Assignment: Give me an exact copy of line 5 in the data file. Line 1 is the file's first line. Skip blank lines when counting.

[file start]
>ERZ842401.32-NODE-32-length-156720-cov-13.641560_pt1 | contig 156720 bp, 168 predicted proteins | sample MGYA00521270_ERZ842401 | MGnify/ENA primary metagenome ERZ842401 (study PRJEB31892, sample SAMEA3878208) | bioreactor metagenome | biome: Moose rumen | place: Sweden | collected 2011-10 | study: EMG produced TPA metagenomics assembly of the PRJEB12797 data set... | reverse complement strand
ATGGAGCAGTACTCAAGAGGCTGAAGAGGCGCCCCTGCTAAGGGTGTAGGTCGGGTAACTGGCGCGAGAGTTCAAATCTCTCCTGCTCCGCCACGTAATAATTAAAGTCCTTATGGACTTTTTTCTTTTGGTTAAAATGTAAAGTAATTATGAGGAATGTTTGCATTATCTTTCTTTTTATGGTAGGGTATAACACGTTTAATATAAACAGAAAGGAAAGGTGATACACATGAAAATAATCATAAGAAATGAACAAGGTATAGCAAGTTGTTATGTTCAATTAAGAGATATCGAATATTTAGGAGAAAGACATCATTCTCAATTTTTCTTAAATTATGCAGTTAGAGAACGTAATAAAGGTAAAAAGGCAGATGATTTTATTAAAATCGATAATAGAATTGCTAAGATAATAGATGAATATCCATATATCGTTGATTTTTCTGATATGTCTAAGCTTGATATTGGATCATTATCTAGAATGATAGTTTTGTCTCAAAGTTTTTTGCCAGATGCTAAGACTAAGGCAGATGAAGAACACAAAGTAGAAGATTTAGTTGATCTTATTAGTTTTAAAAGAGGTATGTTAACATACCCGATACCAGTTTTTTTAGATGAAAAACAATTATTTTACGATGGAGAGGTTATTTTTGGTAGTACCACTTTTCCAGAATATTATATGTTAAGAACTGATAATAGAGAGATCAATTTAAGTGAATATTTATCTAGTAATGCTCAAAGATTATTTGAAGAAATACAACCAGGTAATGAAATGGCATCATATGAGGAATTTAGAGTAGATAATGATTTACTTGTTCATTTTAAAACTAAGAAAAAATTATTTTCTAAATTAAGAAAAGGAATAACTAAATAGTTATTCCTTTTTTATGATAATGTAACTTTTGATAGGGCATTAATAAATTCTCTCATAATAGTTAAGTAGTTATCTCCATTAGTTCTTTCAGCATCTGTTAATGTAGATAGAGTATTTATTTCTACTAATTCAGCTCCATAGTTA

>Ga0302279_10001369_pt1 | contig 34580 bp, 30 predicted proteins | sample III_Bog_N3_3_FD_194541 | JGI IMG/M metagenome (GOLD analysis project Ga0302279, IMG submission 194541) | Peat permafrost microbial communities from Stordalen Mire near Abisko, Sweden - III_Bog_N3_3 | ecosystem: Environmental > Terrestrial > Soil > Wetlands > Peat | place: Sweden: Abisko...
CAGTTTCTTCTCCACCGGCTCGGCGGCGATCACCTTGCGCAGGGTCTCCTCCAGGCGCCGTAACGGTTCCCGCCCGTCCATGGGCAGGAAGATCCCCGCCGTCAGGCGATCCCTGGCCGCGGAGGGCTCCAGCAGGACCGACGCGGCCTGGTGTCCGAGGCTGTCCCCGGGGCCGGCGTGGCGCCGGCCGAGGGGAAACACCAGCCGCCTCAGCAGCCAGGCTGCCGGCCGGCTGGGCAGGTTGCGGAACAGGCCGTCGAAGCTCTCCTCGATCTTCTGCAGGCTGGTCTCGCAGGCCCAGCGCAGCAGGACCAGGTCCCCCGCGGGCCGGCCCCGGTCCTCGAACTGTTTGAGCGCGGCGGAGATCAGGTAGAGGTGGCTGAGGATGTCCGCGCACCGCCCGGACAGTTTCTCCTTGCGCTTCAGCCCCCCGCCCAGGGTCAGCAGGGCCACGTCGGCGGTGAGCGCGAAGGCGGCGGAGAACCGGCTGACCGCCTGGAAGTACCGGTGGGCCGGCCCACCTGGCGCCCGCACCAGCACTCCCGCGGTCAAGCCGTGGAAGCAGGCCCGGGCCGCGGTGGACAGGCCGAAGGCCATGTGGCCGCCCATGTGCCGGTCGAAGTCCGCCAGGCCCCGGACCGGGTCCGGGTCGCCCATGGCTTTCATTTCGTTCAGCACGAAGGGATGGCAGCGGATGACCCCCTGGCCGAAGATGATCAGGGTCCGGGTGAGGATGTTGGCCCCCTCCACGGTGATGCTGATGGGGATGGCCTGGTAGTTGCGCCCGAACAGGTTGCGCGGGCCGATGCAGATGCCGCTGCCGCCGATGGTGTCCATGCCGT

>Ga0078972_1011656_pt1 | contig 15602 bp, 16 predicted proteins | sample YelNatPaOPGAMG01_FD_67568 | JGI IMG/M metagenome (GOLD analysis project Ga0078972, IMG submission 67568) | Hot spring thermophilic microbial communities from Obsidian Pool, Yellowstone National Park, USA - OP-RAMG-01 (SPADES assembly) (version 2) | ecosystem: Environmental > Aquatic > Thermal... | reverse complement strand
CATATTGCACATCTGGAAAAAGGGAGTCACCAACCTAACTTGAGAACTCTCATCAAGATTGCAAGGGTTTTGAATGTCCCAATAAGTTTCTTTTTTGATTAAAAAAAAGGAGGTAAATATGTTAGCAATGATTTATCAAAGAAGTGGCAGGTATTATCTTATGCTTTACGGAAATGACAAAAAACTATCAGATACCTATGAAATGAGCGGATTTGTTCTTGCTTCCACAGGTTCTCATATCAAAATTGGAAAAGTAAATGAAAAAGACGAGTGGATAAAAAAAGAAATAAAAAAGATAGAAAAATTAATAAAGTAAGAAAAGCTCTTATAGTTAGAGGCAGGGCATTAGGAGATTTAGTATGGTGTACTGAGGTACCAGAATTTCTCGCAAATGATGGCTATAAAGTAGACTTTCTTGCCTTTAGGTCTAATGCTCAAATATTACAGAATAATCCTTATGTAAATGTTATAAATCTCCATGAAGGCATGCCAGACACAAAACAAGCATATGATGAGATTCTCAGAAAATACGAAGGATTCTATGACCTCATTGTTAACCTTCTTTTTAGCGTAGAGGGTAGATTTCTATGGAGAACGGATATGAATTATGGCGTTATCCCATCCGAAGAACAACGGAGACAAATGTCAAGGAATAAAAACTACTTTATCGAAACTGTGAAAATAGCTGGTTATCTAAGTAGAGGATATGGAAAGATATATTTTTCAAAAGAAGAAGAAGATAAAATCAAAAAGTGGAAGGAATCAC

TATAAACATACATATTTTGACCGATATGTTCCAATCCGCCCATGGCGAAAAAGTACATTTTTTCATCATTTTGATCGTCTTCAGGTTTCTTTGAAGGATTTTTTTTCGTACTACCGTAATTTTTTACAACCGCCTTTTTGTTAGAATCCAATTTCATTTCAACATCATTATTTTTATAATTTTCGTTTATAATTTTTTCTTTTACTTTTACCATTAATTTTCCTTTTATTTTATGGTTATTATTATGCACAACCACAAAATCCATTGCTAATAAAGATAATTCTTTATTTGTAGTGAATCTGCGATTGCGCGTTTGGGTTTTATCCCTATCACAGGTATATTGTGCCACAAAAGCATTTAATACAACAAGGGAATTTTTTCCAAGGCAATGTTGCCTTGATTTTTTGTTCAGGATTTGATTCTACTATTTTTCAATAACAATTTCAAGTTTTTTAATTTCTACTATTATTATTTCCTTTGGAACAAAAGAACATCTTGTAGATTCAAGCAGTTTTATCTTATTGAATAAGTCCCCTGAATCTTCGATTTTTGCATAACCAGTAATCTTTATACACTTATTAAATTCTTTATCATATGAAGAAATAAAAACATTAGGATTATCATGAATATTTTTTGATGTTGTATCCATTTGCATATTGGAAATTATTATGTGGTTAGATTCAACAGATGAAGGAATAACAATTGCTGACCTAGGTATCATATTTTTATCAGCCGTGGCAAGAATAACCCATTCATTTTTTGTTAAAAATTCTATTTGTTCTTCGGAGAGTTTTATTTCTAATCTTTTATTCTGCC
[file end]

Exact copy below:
>Ga0078972_1011656_pt1 | contig 15602 bp, 16 predicted proteins | sample YelNatPaOPGAMG01_FD_67568 | JGI IMG/M metagenome (GOLD analysis project Ga0078972, IMG submission 67568) | Hot spring thermophilic microbial communities from Obsidian Pool, Yellowstone National Park, USA - OP-RAMG-01 (SPADES assembly) (version 2) | ecosystem: Environmental > Aquatic > Thermal... | reverse complement strand